The Unexpected Rise of Putin
I wanted to start a brief (4–6 posts) about Russian politics for people who are interested as I believe that our focus on Russia and the developments in Ukraine, Georgia, and elsewhere are among the most important international developments of the century thus far. Make no mistake, Putin is one of the greatest threats to democracy today. Let’s not turn a blind eye.
Here is my first post about “The Unexpected Rise of Putin.” I have written more about Putin in the past and I briefly mention him and why Russia should be among our “global priorities” in my book. Now, unto the post.
The Fall of the Soviet Union
After the economic stagnation of the Brezhnev era in the Soviet Union, and the unsuccessful foreign relation policies of Yuri Andropov and Konstantin Chernenko, the subsequent leaders of the Soviet Union, Mikhail Gorbachev aimed to improve the economic standings of the USSR.
Gorbachev proposed a number of policies to pursue this goal among which were ‘Perestroika’ (“Restructuring”), ‘Glasnost’ (“Openness”), and ‘Demokratizatsiya’ (“Democratization”).
These policies were largely meant to decentralize the government’s role in local elections. However, Gorbachev’s plan to reform the USSR led to an increase in press criticism of the communist party’s regime. Many were finding that capitalist quarters were enjoying greater economic and social freedoms than their communist and socialist counterparts. Among the most troubling moments of Gorbachev’s regime came when the nuclear power plant in Chernobyl exploded in 1986. Gorbachev later speculated that this moment was the tipping point of collapse for the USSR.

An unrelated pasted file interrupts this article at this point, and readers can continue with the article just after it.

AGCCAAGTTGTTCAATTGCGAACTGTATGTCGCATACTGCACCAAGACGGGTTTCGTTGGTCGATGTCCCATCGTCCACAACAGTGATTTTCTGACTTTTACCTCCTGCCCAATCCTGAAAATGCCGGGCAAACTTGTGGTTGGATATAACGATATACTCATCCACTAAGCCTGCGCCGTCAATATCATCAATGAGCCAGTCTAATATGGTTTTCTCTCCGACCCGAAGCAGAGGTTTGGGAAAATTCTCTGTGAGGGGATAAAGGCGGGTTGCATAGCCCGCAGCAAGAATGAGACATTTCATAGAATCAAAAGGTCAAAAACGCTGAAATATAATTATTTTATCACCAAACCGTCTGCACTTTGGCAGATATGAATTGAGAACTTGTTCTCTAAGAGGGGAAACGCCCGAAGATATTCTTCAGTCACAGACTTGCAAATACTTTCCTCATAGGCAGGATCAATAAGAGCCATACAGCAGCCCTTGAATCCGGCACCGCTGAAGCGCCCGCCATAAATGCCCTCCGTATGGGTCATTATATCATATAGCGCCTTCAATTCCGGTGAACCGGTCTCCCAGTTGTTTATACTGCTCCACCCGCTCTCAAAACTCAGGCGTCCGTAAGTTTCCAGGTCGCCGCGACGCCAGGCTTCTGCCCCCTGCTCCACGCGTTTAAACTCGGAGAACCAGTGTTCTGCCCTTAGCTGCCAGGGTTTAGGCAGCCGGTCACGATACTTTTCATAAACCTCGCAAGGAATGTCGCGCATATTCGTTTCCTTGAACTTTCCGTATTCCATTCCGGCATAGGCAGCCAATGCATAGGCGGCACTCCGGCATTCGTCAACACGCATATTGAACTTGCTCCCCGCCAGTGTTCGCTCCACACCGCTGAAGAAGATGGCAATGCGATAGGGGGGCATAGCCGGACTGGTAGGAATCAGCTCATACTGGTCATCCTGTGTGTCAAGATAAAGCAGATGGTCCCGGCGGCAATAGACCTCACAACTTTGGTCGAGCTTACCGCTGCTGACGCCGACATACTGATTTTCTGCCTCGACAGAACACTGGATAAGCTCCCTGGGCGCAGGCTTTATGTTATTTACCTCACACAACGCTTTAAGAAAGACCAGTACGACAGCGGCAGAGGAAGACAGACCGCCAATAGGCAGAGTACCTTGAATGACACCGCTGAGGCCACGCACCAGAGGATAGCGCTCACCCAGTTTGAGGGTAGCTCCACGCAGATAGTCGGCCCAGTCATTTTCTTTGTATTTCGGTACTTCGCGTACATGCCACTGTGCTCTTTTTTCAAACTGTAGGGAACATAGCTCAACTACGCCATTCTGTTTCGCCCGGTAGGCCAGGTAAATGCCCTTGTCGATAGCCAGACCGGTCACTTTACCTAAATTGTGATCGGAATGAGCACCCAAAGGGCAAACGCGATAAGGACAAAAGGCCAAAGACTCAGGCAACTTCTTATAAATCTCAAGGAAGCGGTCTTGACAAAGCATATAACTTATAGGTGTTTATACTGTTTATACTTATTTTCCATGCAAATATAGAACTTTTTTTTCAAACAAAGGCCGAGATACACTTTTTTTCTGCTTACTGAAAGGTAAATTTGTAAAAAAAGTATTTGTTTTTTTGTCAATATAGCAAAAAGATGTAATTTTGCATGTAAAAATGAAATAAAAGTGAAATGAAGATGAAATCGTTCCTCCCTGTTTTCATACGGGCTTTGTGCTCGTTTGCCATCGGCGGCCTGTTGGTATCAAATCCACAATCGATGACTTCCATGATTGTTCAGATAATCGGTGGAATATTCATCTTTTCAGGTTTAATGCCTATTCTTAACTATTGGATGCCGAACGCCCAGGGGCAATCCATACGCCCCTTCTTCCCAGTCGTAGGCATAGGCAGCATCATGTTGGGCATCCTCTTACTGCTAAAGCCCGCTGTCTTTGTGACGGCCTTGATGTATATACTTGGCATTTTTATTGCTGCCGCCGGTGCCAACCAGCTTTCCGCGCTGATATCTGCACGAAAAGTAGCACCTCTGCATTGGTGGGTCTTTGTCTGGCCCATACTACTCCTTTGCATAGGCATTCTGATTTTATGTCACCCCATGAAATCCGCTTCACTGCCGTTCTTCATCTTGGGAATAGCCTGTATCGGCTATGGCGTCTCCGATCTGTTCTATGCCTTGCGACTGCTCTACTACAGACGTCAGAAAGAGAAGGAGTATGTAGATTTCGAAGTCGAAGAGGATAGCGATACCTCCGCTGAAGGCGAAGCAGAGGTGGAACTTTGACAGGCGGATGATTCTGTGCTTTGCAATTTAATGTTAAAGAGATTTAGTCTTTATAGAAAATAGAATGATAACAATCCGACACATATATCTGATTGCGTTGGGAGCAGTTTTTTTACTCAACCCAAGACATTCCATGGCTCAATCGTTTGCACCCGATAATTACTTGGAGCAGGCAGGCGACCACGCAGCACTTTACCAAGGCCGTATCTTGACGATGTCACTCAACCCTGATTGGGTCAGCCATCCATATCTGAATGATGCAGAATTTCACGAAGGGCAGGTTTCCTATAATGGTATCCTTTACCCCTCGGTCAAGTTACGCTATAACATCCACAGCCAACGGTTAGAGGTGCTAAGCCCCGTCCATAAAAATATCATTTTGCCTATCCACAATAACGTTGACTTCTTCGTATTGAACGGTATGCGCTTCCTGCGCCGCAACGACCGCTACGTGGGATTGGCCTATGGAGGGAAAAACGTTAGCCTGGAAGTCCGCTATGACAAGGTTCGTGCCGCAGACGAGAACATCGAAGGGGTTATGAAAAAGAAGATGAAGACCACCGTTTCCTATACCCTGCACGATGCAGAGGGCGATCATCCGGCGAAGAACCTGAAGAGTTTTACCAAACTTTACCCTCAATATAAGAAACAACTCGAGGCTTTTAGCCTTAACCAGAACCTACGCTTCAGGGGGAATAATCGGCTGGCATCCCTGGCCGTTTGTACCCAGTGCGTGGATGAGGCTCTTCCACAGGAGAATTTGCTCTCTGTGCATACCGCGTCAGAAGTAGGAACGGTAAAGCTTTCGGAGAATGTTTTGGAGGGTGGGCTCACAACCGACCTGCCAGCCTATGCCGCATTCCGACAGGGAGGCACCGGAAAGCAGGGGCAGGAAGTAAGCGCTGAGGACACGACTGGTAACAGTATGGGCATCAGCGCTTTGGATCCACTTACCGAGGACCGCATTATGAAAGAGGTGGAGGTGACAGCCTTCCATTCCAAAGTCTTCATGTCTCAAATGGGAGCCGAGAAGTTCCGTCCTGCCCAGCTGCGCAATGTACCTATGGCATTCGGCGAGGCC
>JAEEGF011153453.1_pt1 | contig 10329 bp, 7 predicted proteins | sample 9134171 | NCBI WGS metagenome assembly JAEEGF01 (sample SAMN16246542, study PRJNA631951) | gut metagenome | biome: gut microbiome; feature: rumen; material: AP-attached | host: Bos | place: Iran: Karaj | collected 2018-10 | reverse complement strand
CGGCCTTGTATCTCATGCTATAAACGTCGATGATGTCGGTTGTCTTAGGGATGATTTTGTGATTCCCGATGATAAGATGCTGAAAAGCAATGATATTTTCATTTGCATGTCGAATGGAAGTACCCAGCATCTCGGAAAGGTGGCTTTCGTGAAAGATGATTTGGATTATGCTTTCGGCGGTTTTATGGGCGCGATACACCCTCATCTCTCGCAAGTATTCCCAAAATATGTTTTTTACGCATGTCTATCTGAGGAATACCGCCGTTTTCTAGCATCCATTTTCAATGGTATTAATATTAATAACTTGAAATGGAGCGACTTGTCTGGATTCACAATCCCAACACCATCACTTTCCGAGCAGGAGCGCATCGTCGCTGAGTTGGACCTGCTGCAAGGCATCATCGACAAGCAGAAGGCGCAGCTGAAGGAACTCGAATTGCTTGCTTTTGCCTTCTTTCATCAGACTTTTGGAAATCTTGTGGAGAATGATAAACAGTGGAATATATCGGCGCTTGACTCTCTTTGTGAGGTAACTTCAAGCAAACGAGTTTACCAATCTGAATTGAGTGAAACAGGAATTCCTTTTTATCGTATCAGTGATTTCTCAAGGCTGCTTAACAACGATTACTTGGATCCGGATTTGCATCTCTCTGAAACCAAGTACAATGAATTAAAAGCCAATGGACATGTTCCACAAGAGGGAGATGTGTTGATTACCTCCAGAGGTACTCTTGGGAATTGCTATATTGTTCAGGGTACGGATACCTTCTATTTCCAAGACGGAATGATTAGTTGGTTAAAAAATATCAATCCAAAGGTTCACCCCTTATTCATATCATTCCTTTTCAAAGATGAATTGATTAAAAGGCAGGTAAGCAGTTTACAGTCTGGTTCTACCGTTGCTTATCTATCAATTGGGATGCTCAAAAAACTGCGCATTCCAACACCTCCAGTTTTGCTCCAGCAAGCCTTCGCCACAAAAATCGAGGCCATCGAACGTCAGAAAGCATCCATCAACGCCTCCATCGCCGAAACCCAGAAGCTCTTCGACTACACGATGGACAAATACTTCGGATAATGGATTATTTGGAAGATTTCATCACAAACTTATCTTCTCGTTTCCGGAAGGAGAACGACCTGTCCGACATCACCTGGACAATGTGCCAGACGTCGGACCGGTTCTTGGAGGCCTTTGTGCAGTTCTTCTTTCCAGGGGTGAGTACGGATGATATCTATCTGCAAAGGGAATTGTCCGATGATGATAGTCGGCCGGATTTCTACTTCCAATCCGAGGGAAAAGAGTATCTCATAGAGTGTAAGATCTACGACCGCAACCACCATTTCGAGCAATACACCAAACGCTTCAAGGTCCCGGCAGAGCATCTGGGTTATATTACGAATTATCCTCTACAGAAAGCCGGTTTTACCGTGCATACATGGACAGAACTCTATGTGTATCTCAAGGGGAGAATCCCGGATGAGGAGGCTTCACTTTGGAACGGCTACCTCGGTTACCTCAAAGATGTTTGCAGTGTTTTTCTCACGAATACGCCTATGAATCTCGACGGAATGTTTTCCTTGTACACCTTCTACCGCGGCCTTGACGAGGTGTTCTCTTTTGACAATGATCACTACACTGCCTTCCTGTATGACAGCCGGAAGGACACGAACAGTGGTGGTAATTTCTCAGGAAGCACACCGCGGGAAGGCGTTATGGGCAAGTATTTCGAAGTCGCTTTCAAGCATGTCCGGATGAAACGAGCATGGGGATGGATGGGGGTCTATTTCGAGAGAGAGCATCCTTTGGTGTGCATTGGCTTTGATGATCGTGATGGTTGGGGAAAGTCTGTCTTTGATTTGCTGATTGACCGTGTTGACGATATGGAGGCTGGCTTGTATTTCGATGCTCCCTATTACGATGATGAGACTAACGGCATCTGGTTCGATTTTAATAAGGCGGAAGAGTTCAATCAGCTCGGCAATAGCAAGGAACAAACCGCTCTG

After the public criticism of the attempt to keep the catastrophic disaster at Chernobyl a secret, Gorbachev allowed for free elections in the Warsaw Pact (1989) due to increasing dissent among satellite states. Poland’s Solidarity Party formed a new coalition. Czechoslovakia, Hungary, and other Eastern-European states soon followed. Finally, in 1991, after Boris Yeltsin publicly denounced Gorbachev’s leadership, Russia held its first public presidential election where Yeltsin won. On the 21st of December 1991, the Alma-Ata Protocol was signed and the USSR was officially dissolved.
Gorbachev later speculated that this moment was the tipping point of collapse for the USSR.
Political Order & Boris Yeltsin
Boris Yeltsin promised a new beginning for Russia under the new formation of the Russian Federation. Yeltsin expressed support for free speech and a free market economy which had proven economically useful to neighboring Western nations. Notably, a number of problems arose during Yeltsin’s regime. For one, inflation caused economic turmoil and fertile ground for the emergence of numerous mafia groups funded by the many oligarchs benefiting from the adoption of the free market.
Even after Yeltsin’s health conditions made it difficult to proceed in efficiently managing the country, oligarchs, such as Boris Berezovsky and Vladimir Gruzinsky, made sure to reinstate Yeltsin’s position at all costs due to self-interest.
Along with the oligarchs, Yeltsin appointed a number of Prime Ministers to help uphold his position in power. The last of which, Vladimir Putin, the former KGB spy in Berlin and later the advisor of international affairs to the Mayor of then Leningrad, Anatoly Sobchak, was appointed PM in 1999.
Political Order & Vladimir Putin
The primary reason Russia found it difficult to establish a strong political order in the late and post-Soviet era was the deep-seated structure of corruption within the Kremlin. As was mentioned above, Gorbachev attempted to democratize the Russian Federation and decentralize power which likely helped quicken separatism in Eastern Europe which led to the collapse of the Soviet Union.
With the relative freedom of expression in the media, Russians were finally shown the standard of life that many were enjoying in neighboring nations; meanwhile, many Russians in rural areas could not afford basic food and clothing.